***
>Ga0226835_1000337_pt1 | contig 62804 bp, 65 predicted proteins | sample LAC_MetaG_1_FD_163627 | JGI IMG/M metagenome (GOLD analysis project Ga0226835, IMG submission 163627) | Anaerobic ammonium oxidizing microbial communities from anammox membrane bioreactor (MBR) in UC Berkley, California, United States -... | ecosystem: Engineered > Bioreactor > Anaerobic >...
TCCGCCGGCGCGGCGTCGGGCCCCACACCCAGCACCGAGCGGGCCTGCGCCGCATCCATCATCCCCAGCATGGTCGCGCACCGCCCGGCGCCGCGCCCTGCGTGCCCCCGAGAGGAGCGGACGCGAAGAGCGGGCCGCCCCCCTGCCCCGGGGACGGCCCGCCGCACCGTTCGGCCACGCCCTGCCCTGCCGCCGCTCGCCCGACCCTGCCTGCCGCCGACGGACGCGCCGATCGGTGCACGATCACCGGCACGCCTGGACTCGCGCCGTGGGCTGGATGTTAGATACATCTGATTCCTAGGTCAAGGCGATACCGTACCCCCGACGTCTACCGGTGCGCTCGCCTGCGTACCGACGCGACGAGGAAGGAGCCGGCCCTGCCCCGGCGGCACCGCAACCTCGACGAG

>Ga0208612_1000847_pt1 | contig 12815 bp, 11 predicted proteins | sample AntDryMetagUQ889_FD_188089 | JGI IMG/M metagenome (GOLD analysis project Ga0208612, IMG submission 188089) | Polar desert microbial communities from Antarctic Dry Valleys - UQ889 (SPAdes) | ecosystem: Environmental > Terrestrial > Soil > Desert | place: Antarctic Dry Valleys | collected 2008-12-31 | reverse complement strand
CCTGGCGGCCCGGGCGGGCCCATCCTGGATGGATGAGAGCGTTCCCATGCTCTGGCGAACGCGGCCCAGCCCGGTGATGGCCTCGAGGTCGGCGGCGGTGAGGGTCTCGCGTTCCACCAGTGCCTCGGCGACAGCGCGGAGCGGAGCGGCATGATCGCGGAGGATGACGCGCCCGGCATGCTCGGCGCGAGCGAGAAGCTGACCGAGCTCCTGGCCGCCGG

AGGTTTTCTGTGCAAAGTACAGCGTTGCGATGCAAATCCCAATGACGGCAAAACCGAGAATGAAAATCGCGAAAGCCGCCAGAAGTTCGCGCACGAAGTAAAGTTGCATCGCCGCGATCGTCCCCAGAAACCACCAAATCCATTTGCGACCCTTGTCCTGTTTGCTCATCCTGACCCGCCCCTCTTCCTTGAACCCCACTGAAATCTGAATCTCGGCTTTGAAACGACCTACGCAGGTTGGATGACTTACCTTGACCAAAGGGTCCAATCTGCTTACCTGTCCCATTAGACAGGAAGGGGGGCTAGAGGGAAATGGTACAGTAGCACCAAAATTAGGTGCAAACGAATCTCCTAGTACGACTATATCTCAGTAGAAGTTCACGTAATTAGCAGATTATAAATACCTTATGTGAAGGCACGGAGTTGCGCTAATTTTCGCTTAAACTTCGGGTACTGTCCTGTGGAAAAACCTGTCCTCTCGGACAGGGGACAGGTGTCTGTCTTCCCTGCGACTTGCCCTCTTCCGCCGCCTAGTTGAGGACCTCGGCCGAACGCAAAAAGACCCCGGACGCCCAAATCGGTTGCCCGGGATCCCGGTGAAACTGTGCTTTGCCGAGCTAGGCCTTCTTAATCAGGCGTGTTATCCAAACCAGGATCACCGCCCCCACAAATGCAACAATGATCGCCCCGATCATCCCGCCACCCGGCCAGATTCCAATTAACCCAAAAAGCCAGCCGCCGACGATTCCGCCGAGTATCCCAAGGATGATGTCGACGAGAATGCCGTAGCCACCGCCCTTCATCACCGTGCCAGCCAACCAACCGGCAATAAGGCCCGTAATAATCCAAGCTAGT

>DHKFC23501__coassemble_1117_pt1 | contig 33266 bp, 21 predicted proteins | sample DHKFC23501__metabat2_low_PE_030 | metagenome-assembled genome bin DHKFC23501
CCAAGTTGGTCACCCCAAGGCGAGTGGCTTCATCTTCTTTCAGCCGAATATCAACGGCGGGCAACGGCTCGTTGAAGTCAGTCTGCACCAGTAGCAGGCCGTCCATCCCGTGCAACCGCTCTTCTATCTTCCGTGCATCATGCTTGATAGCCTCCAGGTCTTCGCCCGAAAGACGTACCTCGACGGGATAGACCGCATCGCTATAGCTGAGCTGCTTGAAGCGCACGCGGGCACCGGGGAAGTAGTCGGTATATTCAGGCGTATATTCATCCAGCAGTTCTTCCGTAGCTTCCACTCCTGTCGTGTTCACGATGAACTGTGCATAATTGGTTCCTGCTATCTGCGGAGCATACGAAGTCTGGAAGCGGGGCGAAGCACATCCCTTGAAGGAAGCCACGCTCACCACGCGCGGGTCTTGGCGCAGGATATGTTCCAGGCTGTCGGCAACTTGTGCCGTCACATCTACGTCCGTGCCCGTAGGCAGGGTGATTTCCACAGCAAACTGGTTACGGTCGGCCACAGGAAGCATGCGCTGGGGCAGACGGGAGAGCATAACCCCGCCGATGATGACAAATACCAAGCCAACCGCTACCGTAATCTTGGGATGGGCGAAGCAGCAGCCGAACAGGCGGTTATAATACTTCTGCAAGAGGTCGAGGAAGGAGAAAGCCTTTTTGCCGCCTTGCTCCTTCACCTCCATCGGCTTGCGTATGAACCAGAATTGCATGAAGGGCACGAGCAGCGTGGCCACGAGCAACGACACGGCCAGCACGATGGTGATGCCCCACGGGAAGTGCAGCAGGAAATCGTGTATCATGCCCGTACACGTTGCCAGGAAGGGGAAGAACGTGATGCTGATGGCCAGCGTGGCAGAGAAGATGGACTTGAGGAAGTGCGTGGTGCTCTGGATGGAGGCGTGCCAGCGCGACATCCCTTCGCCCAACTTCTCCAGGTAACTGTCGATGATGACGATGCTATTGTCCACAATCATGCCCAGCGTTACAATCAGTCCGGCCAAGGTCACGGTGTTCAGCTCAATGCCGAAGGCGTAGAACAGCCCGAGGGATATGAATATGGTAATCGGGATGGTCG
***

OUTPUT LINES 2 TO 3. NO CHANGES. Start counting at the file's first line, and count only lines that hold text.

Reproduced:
TCCGCCGGCGCGGCGTCGGGCCCCACACCCAGCACCGAGCGGGCCTGCGCCGCATCCATCATCCCCAGCATGGTCGCGCACCGCCCGGCGCCGCGCCCTGCGTGCCCCCGAGAGGAGCGGACGCGAAGAGCGGGCCGCCCCCCTGCCCCGGGGACGGCCCGCCGCACCGTTCGGCCACGCCCTGCCCTGCCGCCGCTCGCCCGACCCTGCCTGCCGCCGACGGACGCGCCGATCGGTGCACGATCACCGGCACGCCTGGACTCGCGCCGTGGGCTGGATGTTAGATACATCTGATTCCTAGGTCAAGGCGATACCGTACCCCCGACGTCTACCGGTGCGCTCGCCTGCGTACCGACGCGACGAGGAAGGAGCCGGCCCTGCCCCGGCGGCACCGCAACCTCGACGAG

>Ga0208612_1000847_pt1 | contig 12815 bp, 11 predicted proteins | sample AntDryMetagUQ889_FD_188089 | JGI IMG/M metagenome (GOLD analysis project Ga0208612, IMG submission 188089) | Polar desert microbial communities from Antarctic Dry Valleys - UQ889 (SPAdes) | ecosystem: Environmental > Terrestrial > Soil > Desert | place: Antarctic Dry Valleys | collected 2008-12-31 | reverse complement strand